on obamacare. there's much for conservatives moderates and liberals to hate. there will be a fund of at least $75 billion for americans between 50 and 64 without specifying how that would be administered. it would repeal obamacare's taxes overwhelmingly on the wealthy a year earlier and it will allow work requirements for medicaid. senate majority whip john cornyn telling reporters "if they pass it, we'll pass it" and vowing it would be finished next week. joining me, congressman mo brooks of alabama. congressman, my understanding is you are as of today a no vote on this? >> that's correct, chris. >> okay, here's the way that this is going down to the wire and i want you to convince me that it's not the case which is this. paul ryan and the president are going to come down on you like a
pile of bricks, they're going to say if you don't pass this you will destroy the president's agenda, you will destroy our opportunity to get tax reform, et cetera. and ultimately you and your colleagues will roll over and you will pass this no matter what they do with the bill. >> well, neither the president nor the speaker of the house have uttered those kinds of remarks to me. i think they understand that i am policy driven and what they have to do is convince me that this legislation is in the best interest of america and quite frankly i'm persuaded that this republican health care bill, welfare bill, whatever you want to call it long-term is a detriment to the future of the united states of america and until they come across with cogent arguments to the contrary i'm remaining no. >> i'm having trouble understanding this portion of it. the house freedom caucus, people like yourself who identify as fiscal conservatives raised objections to the bill. leadership responded with a manager's amount which includes
$75 billion of entirely unspecified subsidy for 15 to 64-year-olds and that's intended to win over conservatives such as yourself? >> no, it's not. that's not going to affect my vote one iota. expanding the welfare under what is the republican party's largest welfare proposal in the history of the republican party is not a persuasive argument because i look at both sides of the coin. it's one thing to give money out but you have to come up with that money, too. so to the extent more welfare is going to be given under this republican proposal, you're looking at higher taxes or premiums than those paying for insurance or you're looking at more borrowed money which means greater deficits, larger debt and a quicker day in which we have that day of reckoning with an insolvency and bankruptcy of the united states of america.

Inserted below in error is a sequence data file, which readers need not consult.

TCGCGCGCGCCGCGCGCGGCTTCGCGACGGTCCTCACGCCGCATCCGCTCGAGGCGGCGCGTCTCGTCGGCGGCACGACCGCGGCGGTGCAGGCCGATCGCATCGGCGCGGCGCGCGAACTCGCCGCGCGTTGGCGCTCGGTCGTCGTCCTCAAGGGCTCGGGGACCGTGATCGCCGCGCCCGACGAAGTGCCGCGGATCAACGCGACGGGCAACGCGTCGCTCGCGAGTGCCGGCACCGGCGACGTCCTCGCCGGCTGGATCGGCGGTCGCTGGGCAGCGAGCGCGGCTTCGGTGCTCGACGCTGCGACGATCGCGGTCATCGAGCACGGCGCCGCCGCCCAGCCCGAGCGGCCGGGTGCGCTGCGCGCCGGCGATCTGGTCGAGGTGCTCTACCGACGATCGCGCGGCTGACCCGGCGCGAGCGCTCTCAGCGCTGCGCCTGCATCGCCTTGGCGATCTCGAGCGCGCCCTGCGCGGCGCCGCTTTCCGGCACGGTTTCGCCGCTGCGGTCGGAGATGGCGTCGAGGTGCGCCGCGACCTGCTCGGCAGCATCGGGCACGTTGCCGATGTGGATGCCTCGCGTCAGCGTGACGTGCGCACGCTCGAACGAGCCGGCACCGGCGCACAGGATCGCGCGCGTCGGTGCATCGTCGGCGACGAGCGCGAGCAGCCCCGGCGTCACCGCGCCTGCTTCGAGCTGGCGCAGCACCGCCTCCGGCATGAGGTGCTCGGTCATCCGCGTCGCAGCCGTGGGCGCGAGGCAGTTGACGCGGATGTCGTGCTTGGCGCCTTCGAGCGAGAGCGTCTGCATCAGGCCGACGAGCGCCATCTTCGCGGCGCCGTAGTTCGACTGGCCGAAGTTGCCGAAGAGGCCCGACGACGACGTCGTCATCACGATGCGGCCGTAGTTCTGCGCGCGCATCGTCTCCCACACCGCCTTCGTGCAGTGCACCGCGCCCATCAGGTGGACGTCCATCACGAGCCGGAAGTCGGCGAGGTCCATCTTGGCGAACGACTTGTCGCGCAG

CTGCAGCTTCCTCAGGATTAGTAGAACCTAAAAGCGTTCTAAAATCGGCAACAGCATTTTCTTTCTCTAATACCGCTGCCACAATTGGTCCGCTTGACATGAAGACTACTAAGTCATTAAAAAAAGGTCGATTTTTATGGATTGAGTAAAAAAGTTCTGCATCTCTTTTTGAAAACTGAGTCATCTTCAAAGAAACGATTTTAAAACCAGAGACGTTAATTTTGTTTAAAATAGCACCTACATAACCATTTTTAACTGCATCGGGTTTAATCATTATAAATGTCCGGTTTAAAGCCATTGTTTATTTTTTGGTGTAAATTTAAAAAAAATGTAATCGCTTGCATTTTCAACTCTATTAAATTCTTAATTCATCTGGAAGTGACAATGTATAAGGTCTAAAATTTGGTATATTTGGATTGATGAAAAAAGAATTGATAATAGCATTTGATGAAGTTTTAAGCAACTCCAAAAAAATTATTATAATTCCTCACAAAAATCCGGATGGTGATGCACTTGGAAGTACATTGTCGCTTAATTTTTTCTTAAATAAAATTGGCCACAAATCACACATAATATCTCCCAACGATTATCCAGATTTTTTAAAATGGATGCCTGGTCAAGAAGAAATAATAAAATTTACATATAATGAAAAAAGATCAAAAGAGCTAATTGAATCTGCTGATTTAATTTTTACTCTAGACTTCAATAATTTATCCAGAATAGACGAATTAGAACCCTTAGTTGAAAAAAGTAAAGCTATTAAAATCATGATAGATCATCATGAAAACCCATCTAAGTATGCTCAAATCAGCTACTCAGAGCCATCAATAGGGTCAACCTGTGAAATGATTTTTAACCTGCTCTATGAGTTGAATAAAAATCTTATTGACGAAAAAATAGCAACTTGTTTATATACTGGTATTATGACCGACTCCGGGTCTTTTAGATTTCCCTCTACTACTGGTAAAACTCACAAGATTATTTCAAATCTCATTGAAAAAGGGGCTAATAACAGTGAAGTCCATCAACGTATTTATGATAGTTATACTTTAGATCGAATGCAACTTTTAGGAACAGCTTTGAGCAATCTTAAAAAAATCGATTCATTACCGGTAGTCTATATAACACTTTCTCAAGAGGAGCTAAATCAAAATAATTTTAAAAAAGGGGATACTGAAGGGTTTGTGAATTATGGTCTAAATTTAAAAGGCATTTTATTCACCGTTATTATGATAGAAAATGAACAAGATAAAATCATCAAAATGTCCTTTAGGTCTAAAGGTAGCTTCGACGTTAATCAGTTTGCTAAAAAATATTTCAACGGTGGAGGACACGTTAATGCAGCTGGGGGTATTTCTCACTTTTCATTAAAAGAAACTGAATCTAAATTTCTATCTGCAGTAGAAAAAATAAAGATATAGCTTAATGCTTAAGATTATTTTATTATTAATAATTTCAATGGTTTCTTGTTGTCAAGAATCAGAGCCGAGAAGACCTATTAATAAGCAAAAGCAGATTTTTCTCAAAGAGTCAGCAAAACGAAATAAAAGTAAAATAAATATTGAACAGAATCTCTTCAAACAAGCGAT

>> i should add one more element to that which is another change. on both sides of the deficit lever, they're going advance the tax cuts quicker. they are betting all of the pronouncements by you and your colleagues about debt and deficit are lies. they're nonsense, you're not serious about it and you won't be serious about it when you have to vote on thursday. >> when you have the congressional budget office, the comptroller general of the united states of america and the government accountability office all warning us in writing as they did a couple months ago in january that the current financial trajectory of the united states of america is unsustainable which is accounting language for bankruptcy you have to take that serious and i do take it serious. if you look at what has happened in puerto rico recently, you look at greece, you look at venezuela and the throes they are going to, the damage being done to their economy and their people, you have to take that seriously. i do and you're right on this, what is being done with this legislation is financially irresponsible and i won't put
our country in greater jeopardy of debilitating insolvency and bankruptcy no matter who asks me to do it. >> here's my question for you on. this i would note for the record i think there's crucial differences between puerto rico and greece where we have the dollar reserve currency, et cetera, bracketing that for a moment. do you think that essentially thursday's vote is a test of the genuineness of republican ideological conservative pronouncements about debt and deficit and fiscal sobriety and whether it's ultimately a test of hypocrisy, which is to say does it reveal people that vote for this were pretending to care about a thing they didn't care for all those years? >> you might be getting more esoteric than i'm used to. so, chris, please forgive me. but i do see it as a test -- >> congressman, you're a sharp cookie. >> i see it as a test to who is conservative and who is a big government liberal republican who runs as a conservative